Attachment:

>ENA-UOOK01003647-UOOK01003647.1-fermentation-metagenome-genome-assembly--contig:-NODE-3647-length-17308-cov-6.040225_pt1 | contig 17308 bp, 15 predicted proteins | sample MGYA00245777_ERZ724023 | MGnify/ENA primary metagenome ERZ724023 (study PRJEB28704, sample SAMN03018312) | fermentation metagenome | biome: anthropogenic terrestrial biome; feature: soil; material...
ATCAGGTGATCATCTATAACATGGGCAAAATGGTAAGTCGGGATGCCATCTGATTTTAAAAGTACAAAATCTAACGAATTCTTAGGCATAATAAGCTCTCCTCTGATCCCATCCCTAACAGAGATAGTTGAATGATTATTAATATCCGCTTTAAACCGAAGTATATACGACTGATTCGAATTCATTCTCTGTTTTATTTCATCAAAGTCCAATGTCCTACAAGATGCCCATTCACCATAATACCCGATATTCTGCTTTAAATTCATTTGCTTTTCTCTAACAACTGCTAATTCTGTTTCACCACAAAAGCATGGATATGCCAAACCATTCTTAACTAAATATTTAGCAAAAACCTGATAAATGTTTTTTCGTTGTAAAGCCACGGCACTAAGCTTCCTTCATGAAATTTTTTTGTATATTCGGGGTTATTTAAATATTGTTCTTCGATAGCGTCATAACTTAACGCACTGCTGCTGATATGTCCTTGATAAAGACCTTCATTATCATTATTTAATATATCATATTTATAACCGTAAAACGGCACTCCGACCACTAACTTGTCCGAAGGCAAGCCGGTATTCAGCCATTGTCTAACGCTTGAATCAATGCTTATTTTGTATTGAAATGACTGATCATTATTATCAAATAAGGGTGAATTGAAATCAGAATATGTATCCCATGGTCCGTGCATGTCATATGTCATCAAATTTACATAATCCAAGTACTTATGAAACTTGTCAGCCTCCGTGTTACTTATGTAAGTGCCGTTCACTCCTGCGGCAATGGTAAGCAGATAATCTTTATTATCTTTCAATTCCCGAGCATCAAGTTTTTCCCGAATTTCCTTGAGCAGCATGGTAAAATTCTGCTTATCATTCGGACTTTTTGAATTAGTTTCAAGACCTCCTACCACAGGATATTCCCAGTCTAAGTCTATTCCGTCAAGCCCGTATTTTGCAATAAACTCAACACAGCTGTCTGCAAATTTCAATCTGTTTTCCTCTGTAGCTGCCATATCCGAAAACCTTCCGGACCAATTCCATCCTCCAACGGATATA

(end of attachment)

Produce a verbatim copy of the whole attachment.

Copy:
>ENA-UOOK01003647-UOOK01003647.1-fermentation-metagenome-genome-assembly--contig:-NODE-3647-length-17308-cov-6.040225_pt1 | contig 17308 bp, 15 predicted proteins | sample MGYA00245777_ERZ724023 | MGnify/ENA primary metagenome ERZ724023 (study PRJEB28704, sample SAMN03018312) | fermentation metagenome | biome: anthropogenic terrestrial biome; feature: soil; material...
ATCAGGTGATCATCTATAACATGGGCAAAATGGTAAGTCGGGATGCCATCTGATTTTAAAAGTACAAAATCTAACGAATTCTTAGGCATAATAAGCTCTCCTCTGATCCCATCCCTAACAGAGATAGTTGAATGATTATTAATATCCGCTTTAAACCGAAGTATATACGACTGATTCGAATTCATTCTCTGTTTTATTTCATCAAAGTCCAATGTCCTACAAGATGCCCATTCACCATAATACCCGATATTCTGCTTTAAATTCATTTGCTTTTCTCTAACAACTGCTAATTCTGTTTCACCACAAAAGCATGGATATGCCAAACCATTCTTAACTAAATATTTAGCAAAAACCTGATAAATGTTTTTTCGTTGTAAAGCCACGGCACTAAGCTTCCTTCATGAAATTTTTTTGTATATTCGGGGTTATTTAAATATTGTTCTTCGATAGCGTCATAACTTAACGCACTGCTGCTGATATGTCCTTGATAAAGACCTTCATTATCATTATTTAATATATCATATTTATAACCGTAAAACGGCACTCCGACCACTAACTTGTCCGAAGGCAAGCCGGTATTCAGCCATTGTCTAACGCTTGAATCAATGCTTATTTTGTATTGAAATGACTGATCATTATTATCAAATAAGGGTGAATTGAAATCAGAATATGTATCCCATGGTCCGTGCATGTCATATGTCATCAAATTTACATAATCCAAGTACTTATGAAACTTGTCAGCCTCCGTGTTACTTATGTAAGTGCCGTTCACTCCTGCGGCAATGGTAAGCAGATAATCTTTATTATCTTTCAATTCCCGAGCATCAAGTTTTTCCCGAATTTCCTTGAGCAGCATGGTAAAATTCTGCTTATCATTCGGACTTTTTGAATTAGTTTCAAGACCTCCTACCACAGGATATTCCCAGTCTAAGTCTATTCCGTCAAGCCCGTATTTTGCAATAAACTCAACACAGCTGTCTGCAAATTTCAATCTGTTTTCCTCTGTAGCTGCCATATCCGAAAACCTTCCGGACCAATTCCATCCTCCAACGGATATA